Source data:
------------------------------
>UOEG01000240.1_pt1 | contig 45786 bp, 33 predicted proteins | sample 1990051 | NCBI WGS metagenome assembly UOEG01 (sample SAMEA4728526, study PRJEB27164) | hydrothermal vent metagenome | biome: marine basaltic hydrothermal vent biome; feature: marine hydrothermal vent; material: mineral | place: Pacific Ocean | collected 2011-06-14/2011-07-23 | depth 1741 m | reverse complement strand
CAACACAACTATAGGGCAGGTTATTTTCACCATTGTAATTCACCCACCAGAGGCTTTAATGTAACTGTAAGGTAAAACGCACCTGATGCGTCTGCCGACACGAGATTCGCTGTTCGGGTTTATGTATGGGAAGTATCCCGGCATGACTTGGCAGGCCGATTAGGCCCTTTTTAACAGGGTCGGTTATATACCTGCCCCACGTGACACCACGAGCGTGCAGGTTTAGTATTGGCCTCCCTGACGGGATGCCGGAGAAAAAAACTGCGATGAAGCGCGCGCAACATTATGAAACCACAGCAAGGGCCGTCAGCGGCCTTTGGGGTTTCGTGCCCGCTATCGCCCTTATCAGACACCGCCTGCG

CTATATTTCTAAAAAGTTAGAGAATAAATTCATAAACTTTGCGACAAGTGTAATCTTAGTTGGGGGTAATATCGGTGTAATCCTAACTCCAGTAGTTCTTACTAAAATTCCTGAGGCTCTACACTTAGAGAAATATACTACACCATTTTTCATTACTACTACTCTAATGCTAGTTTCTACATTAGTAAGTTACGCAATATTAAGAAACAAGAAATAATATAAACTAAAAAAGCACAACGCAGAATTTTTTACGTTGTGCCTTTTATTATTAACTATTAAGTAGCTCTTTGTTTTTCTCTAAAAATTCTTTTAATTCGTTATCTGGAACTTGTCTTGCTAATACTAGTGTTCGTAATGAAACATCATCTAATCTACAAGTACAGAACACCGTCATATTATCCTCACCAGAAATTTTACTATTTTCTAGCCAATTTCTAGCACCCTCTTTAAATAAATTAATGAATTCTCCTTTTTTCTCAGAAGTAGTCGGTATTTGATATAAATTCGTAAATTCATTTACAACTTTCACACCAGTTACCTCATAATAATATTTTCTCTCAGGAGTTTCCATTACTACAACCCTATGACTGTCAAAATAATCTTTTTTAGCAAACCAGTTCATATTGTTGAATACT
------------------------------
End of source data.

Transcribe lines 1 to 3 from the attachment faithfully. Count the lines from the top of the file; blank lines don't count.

>UOEG01000240.1_pt1 | contig 45786 bp, 33 predicted proteins | sample 1990051 | NCBI WGS metagenome assembly UOEG01 (sample SAMEA4728526, study PRJEB27164) | hydrothermal vent metagenome | biome: marine basaltic hydrothermal vent biome; feature: marine hydrothermal vent; material: mineral | place: Pacific Ocean | collected 2011-06-14/2011-07-23 | depth 1741 m | reverse complement strand
CAACACAACTATAGGGCAGGTTATTTTCACCATTGTAATTCACCCACCAGAGGCTTTAATGTAACTGTAAGGTAAAACGCACCTGATGCGTCTGCCGACACGAGATTCGCTGTTCGGGTTTATGTATGGGAAGTATCCCGGCATGACTTGGCAGGCCGATTAGGCCCTTTTTAACAGGGTCGGTTATATACCTGCCCCACGTGACACCACGAGCGTGCAGGTTTAGTATTGGCCTCCCTGACGGGATGCCGGAGAAAAAAACTGCGATGAAGCGCGCGCAACATTATGAAACCACAGCAAGGGCCGTCAGCGGCCTTTGGGGTTTCGTGCCCGCTATCGCCCTTATCAGACACCGCCTGCG

CTATATTTCTAAAAAGTTAGAGAATAAATTCATAAACTTTGCGACAAGTGTAATCTTAGTTGGGGGTAATATCGGTGTAATCCTAACTCCAGTAGTTCTTACTAAAATTCCTGAGGCTCTACACTTAGAGAAATATACTACACCATTTTTCATTACTACTACTCTAATGCTAGTTTCTACATTAGTAAGTTACGCAATATTAAGAAACAAGAAATAATATAAACTAAAAAAGCACAACGCAGAATTTTTTACGTTGTGCCTTTTATTATTAACTATTAAGTAGCTCTTTGTTTTTCTCTAAAAATTCTTTTAATTCGTTATCTGGAACTTGTCTTGCTAATACTAGTGTTCGTAATGAAACATCATCTAATCTACAAGTACAGAACACCGTCATATTATCCTCACCAGAAATTTTACTATTTTCTAGCCAATTTCTAGCACCCTCTTTAAATAAATTAATGAATTCTCCTTTTTTCTCAGAAGTAGTCGGTATTTGATATAAATTCGTAAATTCATTTACAACTTTCACACCAGTTACCTCATAATAATATTTTCTCTCAGGAGTTTCCATTACTACAACCCTATGACTGTCAAAATAATCTTTTTTAGCAAACCAGTTCATATTGTTGAATACT